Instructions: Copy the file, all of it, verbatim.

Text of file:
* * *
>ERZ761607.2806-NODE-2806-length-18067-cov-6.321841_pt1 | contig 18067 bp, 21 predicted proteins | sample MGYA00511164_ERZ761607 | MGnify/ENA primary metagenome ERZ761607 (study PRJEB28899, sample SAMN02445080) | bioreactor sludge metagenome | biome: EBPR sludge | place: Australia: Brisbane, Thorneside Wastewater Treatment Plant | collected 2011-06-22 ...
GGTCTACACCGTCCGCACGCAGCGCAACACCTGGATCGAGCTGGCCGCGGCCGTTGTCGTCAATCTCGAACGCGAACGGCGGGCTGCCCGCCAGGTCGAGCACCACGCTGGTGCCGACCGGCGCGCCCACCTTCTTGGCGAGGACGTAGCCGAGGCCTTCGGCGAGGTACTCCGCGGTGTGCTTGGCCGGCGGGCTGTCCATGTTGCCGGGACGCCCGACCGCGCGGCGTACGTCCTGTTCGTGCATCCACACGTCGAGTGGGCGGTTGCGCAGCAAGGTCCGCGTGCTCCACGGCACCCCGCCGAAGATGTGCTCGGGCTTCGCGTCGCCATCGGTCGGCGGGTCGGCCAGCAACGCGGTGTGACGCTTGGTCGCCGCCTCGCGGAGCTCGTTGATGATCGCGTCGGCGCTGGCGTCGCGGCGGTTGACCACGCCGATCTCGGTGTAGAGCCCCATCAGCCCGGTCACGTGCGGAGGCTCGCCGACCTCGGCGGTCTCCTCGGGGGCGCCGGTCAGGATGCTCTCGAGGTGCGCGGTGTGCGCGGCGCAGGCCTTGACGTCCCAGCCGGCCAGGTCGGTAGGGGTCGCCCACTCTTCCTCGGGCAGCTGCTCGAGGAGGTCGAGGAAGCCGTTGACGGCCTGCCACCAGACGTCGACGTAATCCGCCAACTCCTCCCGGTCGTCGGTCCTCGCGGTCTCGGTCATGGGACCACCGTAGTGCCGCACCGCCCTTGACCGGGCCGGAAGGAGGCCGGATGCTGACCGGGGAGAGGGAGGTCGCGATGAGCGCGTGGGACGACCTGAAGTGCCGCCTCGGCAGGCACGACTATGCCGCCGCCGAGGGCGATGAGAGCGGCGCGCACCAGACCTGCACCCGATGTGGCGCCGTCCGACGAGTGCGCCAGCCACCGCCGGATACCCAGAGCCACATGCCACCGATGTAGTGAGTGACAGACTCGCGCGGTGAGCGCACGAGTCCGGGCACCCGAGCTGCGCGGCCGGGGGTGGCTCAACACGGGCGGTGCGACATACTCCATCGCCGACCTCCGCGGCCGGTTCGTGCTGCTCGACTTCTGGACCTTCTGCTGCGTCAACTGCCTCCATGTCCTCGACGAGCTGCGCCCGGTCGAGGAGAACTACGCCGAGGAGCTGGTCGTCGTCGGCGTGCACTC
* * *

>ERZ761607.2806-NODE-2806-length-18067-cov-6.321841_pt1 | contig 18067 bp, 21 predicted proteins | sample MGYA00511164_ERZ761607 | MGnify/ENA primary metagenome ERZ761607 (study PRJEB28899, sample SAMN02445080) | bioreactor sludge metagenome | biome: EBPR sludge | place: Australia: Brisbane, Thorneside Wastewater Treatment Plant | collected 2011-06-22 ...
GGTCTACACCGTCCGCACGCAGCGCAACACCTGGATCGAGCTGGCCGCGGCCGTTGTCGTCAATCTCGAACGCGAACGGCGGGCTGCCCGCCAGGTCGAGCACCACGCTGGTGCCGACCGGCGCGCCCACCTTCTTGGCGAGGACGTAGCCGAGGCCTTCGGCGAGGTACTCCGCGGTGTGCTTGGCCGGCGGGCTGTCCATGTTGCCGGGACGCCCGACCGCGCGGCGTACGTCCTGTTCGTGCATCCACACGTCGAGTGGGCGGTTGCGCAGCAAGGTCCGCGTGCTCCACGGCACCCCGCCGAAGATGTGCTCGGGCTTCGCGTCGCCATCGGTCGGCGGGTCGGCCAGCAACGCGGTGTGACGCTTGGTCGCCGCCTCGCGGAGCTCGTTGATGATCGCGTCGGCGCTGGCGTCGCGGCGGTTGACCACGCCGATCTCGGTGTAGAGCCCCATCAGCCCGGTCACGTGCGGAGGCTCGCCGACCTCGGCGGTCTCCTCGGGGGCGCCGGTCAGGATGCTCTCGAGGTGCGCGGTGTGCGCGGCGCAGGCCTTGACGTCCCAGCCGGCCAGGTCGGTAGGGGTCGCCCACTCTTCCTCGGGCAGCTGCTCGAGGAGGTCGAGGAAGCCGTTGACGGCCTGCCACCAGACGTCGACGTAATCCGCCAACTCCTCCCGGTCGTCGGTCCTCGCGGTCTCGGTCATGGGACCACCGTAGTGCCGCACCGCCCTTGACCGGGCCGGAAGGAGGCCGGATGCTGACCGGGGAGAGGGAGGTCGCGATGAGCGCGTGGGACGACCTGAAGTGCCGCCTCGGCAGGCACGACTATGCCGCCGCCGAGGGCGATGAGAGCGGCGCGCACCAGACCTGCACCCGATGTGGCGCCGTCCGACGAGTGCGCCAGCCACCGCCGGATACCCAGAGCCACATGCCACCGATGTAGTGAGTGACAGACTCGCGCGGTGAGCGCACGAGTCCGGGCACCCGAGCTGCGCGGCCGGGGGTGGCTCAACACGGGCGGTGCGACATACTCCATCGCCGACCTCCGCGGCCGGTTCGTGCTGCTCGACTTCTGGACCTTCTGCTGCGTCAACTGCCTCCATGTCCTCGACGAGCTGCGCCCGGTCGAGGAGAACTACGCCGAGGAGCTGGTCGTCGTCGGCGTGCACTC